Andy:  It depends.  Sometimes the founder realizes that they’re not up to the task and it’s not what they enjoy doing.  You know, we all are best at that which we most enjoy.  There are a number of founders out there that are working on execution challenges that don’t interest them intellectually.  There is no passion in it, but they feel like they need to do it because there is an ego gratification in being CEO.  Often they’ll be very disappointed when the message is delivered, and later happy.  Now, there’s a normal curve, so there are some founders that are screaming mad and will never recover, there are some that can’t wait for it to happen, and the vast majority are somewhere in between.


Matt: If someone is dead-set on becoming a venture capitalist, at one point in their career, what are the different paths that you might think of and recommend them to pursue to become a successful venture capitalist?


Andy:  The classic path is to have an engineering degree undergrad and work for a couple of years developing real products, then perhaps go to business school and get into product marketing.  Because if you think about it, a product marketer is tasked with developing markets for new products and evaluating new markets for new products, which is probably the most analogous thing to what we do.  So that’s why John Doerr, the world’s greatest venture capitalist, has that background and that’s why it’s become the most sought-after background in our industry.  Now that being said, there are outliers.  There are many people with backgrounds that are different than that that have succeeded.  Mine is very different.  I studied finance and computer science undergrad but I never practiced my computer skills, so I came in, technically as my wife calls it, as a ‘financial weenie.’  There are many people who believe you can’t have a taste or judgment for products if you don’t have product experience.  Mike Moritz from Sequoia Capital was a journalist before he got into the business.  A wide variety of backgrounds can work.  If you look at my partners, we all come from very different backgrounds; we have a very common view about the business, but we all have very different experiences and we think that makes for a better group dynamic.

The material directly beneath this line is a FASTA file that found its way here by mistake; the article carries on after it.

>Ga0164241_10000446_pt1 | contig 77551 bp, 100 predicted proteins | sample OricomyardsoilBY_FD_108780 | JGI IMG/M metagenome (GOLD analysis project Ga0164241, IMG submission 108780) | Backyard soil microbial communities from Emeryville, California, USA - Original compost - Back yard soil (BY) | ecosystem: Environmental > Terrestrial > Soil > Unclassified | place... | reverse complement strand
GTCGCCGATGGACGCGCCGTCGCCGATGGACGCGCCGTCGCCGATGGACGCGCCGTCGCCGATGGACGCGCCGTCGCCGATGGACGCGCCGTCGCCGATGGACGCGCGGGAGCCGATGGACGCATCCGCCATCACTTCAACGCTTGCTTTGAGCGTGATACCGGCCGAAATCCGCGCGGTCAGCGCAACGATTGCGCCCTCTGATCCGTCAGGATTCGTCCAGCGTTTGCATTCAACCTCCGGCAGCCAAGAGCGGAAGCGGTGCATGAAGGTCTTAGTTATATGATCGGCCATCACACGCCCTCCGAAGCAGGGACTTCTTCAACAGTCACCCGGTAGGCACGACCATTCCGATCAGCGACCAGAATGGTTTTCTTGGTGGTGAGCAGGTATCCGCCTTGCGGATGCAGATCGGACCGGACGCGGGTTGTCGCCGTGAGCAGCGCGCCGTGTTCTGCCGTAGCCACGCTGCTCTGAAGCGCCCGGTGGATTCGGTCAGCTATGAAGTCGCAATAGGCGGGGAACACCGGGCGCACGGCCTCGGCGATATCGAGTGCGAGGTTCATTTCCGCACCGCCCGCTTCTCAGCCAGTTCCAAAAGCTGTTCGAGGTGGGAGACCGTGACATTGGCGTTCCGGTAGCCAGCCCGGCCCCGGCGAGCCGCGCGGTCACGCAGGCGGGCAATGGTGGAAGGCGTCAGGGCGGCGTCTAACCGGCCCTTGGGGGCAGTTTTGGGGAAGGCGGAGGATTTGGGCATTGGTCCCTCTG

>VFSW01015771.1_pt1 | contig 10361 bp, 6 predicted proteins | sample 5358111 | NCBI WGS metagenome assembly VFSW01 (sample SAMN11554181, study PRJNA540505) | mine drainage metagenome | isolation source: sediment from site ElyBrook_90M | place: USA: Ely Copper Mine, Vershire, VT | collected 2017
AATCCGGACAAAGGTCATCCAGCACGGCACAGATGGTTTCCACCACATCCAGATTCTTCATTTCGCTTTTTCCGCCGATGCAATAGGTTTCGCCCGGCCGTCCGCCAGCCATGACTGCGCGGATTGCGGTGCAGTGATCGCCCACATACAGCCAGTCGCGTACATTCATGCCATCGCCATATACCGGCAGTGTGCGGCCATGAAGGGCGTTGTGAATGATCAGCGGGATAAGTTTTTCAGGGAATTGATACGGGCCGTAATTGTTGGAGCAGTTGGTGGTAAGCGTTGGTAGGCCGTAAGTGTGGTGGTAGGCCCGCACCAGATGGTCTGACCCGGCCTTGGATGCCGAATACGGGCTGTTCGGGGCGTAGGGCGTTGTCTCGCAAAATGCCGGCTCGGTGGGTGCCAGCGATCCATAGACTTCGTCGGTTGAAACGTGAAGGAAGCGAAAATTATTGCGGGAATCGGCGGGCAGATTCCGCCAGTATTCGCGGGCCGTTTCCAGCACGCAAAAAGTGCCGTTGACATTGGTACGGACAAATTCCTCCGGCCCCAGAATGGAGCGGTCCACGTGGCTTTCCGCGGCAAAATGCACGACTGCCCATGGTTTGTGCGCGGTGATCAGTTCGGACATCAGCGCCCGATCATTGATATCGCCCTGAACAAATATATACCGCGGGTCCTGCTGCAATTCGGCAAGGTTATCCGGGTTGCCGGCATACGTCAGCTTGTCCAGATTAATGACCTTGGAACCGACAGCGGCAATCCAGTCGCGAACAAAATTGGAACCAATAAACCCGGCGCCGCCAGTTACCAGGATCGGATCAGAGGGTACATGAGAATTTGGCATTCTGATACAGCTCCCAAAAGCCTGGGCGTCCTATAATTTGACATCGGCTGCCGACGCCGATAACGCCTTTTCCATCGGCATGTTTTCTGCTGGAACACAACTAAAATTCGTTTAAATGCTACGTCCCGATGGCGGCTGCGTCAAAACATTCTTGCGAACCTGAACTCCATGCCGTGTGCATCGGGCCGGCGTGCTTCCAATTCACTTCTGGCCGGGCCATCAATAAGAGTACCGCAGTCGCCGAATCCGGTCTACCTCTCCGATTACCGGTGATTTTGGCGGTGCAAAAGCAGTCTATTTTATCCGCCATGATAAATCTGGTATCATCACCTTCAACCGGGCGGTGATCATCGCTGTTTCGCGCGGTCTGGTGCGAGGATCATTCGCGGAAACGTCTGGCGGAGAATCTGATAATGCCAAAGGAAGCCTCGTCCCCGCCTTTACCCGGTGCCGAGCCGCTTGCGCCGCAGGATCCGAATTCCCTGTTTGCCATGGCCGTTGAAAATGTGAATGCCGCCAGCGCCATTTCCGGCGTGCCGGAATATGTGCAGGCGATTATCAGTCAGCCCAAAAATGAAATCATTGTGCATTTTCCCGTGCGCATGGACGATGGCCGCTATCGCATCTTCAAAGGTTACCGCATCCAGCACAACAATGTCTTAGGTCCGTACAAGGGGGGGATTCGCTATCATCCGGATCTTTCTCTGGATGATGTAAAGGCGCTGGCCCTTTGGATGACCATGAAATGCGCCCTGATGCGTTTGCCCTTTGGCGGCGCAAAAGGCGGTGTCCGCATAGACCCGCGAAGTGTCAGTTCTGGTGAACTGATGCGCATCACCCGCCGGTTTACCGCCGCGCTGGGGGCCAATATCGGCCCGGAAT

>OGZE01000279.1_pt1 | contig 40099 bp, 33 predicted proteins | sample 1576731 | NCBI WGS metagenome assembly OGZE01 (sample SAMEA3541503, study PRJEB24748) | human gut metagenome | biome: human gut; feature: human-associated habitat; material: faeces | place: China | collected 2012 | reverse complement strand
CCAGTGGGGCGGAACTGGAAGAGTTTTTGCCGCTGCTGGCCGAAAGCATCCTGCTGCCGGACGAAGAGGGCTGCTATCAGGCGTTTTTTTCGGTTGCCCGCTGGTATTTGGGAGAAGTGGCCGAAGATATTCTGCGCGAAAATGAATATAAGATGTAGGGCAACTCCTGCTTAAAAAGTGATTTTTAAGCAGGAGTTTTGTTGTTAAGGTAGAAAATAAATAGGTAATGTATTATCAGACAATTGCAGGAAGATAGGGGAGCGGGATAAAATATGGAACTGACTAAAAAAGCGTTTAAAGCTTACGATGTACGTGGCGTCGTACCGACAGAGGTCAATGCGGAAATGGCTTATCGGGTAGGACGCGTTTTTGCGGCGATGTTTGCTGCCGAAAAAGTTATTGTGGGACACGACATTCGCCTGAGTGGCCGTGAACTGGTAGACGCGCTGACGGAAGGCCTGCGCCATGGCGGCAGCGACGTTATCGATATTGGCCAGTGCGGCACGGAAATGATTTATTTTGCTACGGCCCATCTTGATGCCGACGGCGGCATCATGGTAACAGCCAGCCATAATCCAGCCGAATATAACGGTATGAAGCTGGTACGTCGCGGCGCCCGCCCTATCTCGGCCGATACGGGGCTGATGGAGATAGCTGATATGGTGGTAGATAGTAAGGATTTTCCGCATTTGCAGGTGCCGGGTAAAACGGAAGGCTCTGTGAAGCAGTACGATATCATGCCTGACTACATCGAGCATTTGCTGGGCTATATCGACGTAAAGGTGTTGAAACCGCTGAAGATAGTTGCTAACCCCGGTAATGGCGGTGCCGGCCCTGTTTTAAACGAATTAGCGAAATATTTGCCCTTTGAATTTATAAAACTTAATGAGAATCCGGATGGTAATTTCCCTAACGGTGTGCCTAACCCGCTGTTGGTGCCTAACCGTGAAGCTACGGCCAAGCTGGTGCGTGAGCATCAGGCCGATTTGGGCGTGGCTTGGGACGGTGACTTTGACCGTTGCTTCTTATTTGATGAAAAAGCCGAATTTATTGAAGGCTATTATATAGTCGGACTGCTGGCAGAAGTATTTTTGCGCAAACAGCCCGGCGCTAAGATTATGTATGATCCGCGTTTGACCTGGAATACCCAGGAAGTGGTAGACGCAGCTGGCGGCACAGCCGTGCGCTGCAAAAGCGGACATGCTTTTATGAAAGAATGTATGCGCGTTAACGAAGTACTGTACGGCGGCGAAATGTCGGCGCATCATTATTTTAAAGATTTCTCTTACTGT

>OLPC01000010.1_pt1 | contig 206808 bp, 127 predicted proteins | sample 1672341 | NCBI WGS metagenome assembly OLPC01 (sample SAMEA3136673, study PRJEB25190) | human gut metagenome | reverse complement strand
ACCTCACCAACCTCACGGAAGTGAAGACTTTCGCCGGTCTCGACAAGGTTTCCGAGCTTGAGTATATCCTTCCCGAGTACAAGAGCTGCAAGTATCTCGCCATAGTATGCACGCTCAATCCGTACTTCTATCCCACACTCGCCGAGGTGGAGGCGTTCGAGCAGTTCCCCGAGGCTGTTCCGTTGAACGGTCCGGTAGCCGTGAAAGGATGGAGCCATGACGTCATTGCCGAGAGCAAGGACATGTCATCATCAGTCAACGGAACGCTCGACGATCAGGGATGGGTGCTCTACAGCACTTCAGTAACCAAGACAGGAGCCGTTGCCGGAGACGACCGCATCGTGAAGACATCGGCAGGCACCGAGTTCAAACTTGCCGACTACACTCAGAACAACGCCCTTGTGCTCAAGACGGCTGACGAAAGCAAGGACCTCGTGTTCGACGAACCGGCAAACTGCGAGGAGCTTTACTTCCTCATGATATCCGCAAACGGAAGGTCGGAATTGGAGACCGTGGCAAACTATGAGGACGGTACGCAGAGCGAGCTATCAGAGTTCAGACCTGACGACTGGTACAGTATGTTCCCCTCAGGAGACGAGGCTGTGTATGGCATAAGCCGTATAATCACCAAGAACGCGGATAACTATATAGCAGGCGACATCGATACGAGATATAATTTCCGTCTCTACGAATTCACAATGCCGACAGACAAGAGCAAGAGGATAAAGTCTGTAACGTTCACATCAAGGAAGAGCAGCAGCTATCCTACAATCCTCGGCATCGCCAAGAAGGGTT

Julio: You’ve met a lot of visionaries during your career…